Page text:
Cecil Pulley (he/they) is a Mellon Mays Undergraduate Fellow majoring in Art History and GSFS conducts mentored research under Professor Christina Neilson. Their project is titled “Intersections of Queerness & Christianity in the Art, Life & Legacy of Keith Haring".
Please describe your project:
My project explores the intersections between queer and Christian iconography and identity in the art, life and legacy of 80s pop artist Keith Haring. Using visual analysis, I am exploring the symbols and subject matter of Haring’s artwork from a lens that closely considers his Christian upbringing and queer identity, reconsidering the meaning of his work with close readings of his journals and biography. This has allowed me to propose new interpretations of Haring’s work that brings his identity into conversation, as well as pose questions about Haring’s role within power structures of race, class and gender. Currently, I am using a painting of Haring’s to explore how both critics and Haring himself positioned the artist as saint-like, playing upon art historical tropes of the “divine artist”.
Please include a brief summary (the elevator speech) of your research project:
My project explores the intersections between queerness and Christianity in the art, life and legacy of 80s pop artist Keith Haring, using visual analyses of selected works and close readings of Haring’s journal and biography. I seek to explore and critique how Haring’s experiences have been represented by critics following his death, and how his identity positions him within power structures of gender, race and class.
Why is your research important?
I think my research is important not only because it fills a gap in (and offers critiques of) existing study of Keith Haring and his work, but also exemplifies a cross-disciplinary approach that can be applied in both art history research and broader media studies.
What knowledge has your research contributed to your field?
Through my research I’ve been able to offer multifaceted analyses of two of Haring’s works, The Ten Commandments and St. Sebastian, that are unique in their interpretations and level of depth. I’ve found links between how Haring connects Christian and Queer themes through dehumanization and masculinized sexuality, and also investiagted Haring’s flawed understanding and visual representations of oppression.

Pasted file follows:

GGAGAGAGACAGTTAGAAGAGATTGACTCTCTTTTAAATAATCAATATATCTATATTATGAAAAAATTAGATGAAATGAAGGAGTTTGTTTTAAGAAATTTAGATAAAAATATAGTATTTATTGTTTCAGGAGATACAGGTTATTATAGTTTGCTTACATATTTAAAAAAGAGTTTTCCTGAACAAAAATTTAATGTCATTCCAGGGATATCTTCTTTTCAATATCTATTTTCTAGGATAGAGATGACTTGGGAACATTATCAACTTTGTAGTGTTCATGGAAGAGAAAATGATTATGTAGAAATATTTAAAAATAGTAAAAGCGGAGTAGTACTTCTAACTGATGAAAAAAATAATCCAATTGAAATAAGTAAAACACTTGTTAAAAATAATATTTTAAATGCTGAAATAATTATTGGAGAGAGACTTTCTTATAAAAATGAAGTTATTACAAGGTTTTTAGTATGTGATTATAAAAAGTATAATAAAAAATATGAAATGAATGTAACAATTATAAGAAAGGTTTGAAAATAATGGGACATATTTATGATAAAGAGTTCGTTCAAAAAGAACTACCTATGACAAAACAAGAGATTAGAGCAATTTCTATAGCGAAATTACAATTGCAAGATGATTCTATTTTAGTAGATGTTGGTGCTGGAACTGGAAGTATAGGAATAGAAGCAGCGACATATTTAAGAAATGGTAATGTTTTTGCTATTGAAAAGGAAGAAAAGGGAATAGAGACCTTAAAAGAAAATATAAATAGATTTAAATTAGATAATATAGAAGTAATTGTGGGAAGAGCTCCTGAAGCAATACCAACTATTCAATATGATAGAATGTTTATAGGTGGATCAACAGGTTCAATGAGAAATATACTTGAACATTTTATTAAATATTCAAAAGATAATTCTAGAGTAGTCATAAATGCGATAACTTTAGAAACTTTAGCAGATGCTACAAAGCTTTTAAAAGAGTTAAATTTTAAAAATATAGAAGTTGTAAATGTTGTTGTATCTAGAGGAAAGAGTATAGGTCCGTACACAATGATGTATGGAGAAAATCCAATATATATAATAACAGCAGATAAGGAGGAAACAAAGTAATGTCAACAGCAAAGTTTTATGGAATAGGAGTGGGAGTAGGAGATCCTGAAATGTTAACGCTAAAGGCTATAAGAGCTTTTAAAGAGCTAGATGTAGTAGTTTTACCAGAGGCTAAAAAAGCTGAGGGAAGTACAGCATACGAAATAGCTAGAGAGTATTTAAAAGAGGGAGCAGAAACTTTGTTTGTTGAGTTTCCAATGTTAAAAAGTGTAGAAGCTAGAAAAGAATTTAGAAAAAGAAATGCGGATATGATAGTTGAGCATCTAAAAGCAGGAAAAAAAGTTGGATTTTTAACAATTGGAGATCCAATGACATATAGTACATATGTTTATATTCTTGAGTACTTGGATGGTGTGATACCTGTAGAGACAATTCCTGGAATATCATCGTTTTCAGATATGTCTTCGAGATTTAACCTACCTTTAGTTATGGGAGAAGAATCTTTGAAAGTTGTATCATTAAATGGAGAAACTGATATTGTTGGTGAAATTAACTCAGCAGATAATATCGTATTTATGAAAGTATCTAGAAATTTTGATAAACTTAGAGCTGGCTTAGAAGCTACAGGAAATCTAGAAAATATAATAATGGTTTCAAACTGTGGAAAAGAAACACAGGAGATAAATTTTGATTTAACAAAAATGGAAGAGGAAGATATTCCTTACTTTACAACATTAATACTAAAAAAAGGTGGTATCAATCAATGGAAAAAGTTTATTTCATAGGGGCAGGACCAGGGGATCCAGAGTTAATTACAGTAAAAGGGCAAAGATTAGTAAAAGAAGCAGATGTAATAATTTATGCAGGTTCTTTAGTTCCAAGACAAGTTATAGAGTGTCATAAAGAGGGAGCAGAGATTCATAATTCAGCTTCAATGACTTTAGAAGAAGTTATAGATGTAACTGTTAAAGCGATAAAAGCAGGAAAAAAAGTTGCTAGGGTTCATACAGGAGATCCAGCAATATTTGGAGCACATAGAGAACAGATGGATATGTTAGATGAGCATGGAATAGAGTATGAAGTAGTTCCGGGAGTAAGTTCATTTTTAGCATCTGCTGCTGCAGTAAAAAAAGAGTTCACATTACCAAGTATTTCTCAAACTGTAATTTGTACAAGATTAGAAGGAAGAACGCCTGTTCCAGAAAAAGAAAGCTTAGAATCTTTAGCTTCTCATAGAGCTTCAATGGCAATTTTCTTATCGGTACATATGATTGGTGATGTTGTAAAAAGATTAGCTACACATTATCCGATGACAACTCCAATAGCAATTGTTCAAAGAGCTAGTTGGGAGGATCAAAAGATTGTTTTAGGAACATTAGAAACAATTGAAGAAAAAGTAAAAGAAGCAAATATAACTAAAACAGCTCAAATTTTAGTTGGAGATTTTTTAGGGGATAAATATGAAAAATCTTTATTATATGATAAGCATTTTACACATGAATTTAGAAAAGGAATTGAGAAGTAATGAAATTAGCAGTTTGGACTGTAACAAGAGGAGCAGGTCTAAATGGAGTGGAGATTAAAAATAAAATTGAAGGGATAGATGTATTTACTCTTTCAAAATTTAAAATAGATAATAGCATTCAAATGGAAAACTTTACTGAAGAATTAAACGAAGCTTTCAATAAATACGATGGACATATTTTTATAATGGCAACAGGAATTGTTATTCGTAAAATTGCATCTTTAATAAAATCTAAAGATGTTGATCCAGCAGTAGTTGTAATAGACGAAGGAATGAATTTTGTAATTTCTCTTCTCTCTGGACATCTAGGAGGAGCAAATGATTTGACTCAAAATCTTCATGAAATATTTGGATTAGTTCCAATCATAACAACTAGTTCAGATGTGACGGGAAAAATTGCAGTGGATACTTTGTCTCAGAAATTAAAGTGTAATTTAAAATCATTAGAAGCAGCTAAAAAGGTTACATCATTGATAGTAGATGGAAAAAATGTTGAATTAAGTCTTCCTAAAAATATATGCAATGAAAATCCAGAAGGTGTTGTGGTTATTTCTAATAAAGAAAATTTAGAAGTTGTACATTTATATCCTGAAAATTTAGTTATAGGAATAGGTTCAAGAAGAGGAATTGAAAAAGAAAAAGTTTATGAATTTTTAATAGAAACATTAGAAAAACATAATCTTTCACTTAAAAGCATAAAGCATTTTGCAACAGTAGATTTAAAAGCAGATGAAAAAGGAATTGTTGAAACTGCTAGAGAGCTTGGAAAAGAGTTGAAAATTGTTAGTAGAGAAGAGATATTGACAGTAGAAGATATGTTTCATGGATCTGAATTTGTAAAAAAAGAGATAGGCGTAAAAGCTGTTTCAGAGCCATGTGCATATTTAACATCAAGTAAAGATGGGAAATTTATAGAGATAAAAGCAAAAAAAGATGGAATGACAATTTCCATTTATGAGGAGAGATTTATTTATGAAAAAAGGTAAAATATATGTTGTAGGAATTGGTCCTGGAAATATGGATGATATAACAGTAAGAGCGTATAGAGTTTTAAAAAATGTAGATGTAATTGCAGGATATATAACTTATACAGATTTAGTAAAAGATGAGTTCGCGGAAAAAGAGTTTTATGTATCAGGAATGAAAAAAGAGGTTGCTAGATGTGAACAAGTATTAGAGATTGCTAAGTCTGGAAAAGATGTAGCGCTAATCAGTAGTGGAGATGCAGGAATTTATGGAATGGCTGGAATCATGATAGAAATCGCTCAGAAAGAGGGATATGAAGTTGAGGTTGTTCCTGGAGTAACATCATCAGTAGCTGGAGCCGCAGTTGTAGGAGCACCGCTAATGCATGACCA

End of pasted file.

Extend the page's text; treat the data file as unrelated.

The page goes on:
In what ways have you showcased your research?
I gave a presentation at the Oberlin Summer Research Institute, and as I’m writing this I am also preparing for the Mellon Mays conference that's during Fall Break!
How did you get involved in research?
I did AP Research in high school which really inspired me to pursue it at Oberlin. I’ve also been involved in a lot of classes at Oberlin that involved solo research assignments, one of which I was encouraged to elaborate upon during Winter Term, which is how I started working closely with my faculty mentor for my MMUF project.
What is your favorite aspect of the research process?
Keith Haring is my favorite artist, so I really love my topic and getting to look at some of my all-time favorite works of art (and sharing them with others!) I’ve also really enjoyed working with my mentor and the folks at the art museum! The Allen currently has a few of Haring’s works in their collection that I’ve gotten to go and see in person, which is really fun.
How has working with your mentor impacted the development of your research project? How has it impacted you as a researcher?
Working with Professor Neilson is the best because she always poses the perfect amount of challenge– she knows how to push me to think in new directions and is also the best at close-reading things and helping me with writing and revising. She doesn’t specialize in modern art, but her perspective on the intersections of art and religion is really insightful for my project, specifically (she also gives great book recommendations!)
What advice would you give to a younger student wanting to get involved in research in your field?
Use! Those! Facilities! If you’re interested in doing object study work specifically, start with items at the Allen and in their collections! There’s a real treasure trove of stuff there to kick-start research work and let you dip your toe into research with the department. Schedule some time in the Print Study room… that place is seriously the best (I’ve gotten to stand face to face with art that's over 500 years old!) I also highly recommend spending some time getting familiar with all the great rsources the Art Library has to offer!